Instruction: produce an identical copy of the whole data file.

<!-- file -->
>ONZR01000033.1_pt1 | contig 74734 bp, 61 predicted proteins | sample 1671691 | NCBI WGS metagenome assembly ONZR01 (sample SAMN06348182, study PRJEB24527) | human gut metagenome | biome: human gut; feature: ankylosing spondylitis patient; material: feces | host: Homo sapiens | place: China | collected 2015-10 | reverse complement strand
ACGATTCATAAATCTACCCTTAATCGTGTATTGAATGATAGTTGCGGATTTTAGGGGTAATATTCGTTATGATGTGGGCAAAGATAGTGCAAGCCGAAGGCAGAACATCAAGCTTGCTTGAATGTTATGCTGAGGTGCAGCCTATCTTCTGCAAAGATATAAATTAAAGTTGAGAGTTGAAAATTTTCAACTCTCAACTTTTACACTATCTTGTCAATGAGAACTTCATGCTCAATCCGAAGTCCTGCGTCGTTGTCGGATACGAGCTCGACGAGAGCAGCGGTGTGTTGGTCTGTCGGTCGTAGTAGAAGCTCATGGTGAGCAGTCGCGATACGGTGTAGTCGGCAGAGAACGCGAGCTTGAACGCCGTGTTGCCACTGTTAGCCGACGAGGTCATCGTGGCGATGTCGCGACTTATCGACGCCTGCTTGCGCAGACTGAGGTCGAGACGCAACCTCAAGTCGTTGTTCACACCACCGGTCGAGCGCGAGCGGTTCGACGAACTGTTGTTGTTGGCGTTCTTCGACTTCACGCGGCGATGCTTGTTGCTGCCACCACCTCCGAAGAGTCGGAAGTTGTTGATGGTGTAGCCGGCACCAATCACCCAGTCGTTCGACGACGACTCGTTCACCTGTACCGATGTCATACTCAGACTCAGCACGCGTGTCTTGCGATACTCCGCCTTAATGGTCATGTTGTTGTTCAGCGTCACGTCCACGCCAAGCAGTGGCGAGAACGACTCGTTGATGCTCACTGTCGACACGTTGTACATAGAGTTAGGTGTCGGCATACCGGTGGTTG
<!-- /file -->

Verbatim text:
>ONZR01000033.1_pt1 | contig 74734 bp, 61 predicted proteins | sample 1671691 | NCBI WGS metagenome assembly ONZR01 (sample SAMN06348182, study PRJEB24527) | human gut metagenome | biome: human gut; feature: ankylosing spondylitis patient; material: feces | host: Homo sapiens | place: China | collected 2015-10 | reverse complement strand
ACGATTCATAAATCTACCCTTAATCGTGTATTGAATGATAGTTGCGGATTTTAGGGGTAATATTCGTTATGATGTGGGCAAAGATAGTGCAAGCCGAAGGCAGAACATCAAGCTTGCTTGAATGTTATGCTGAGGTGCAGCCTATCTTCTGCAAAGATATAAATTAAAGTTGAGAGTTGAAAATTTTCAACTCTCAACTTTTACACTATCTTGTCAATGAGAACTTCATGCTCAATCCGAAGTCCTGCGTCGTTGTCGGATACGAGCTCGACGAGAGCAGCGGTGTGTTGGTCTGTCGGTCGTAGTAGAAGCTCATGGTGAGCAGTCGCGATACGGTGTAGTCGGCAGAGAACGCGAGCTTGAACGCCGTGTTGCCACTGTTAGCCGACGAGGTCATCGTGGCGATGTCGCGACTTATCGACGCCTGCTTGCGCAGACTGAGGTCGAGACGCAACCTCAAGTCGTTGTTCACACCACCGGTCGAGCGCGAGCGGTTCGACGAACTGTTGTTGTTGGCGTTCTTCGACTTCACGCGGCGATGCTTGTTGCTGCCACCACCTCCGAAGAGTCGGAAGTTGTTGATGGTGTAGCCGGCACCAATCACCCAGTCGTTCGACGACGACTCGTTCACCTGTACCGATGTCATACTCAGACTCAGCACGCGTGTCTTGCGATACTCCGCCTTAATGGTCATGTTGTTGTTCAGCGTCACGTCCACGCCAAGCAGTGGCGAGAACGACTCGTTGATGCTCACTGTCGACACGTTGTACATAGAGTTAGGTGTCGGCATACCGGTGGTTG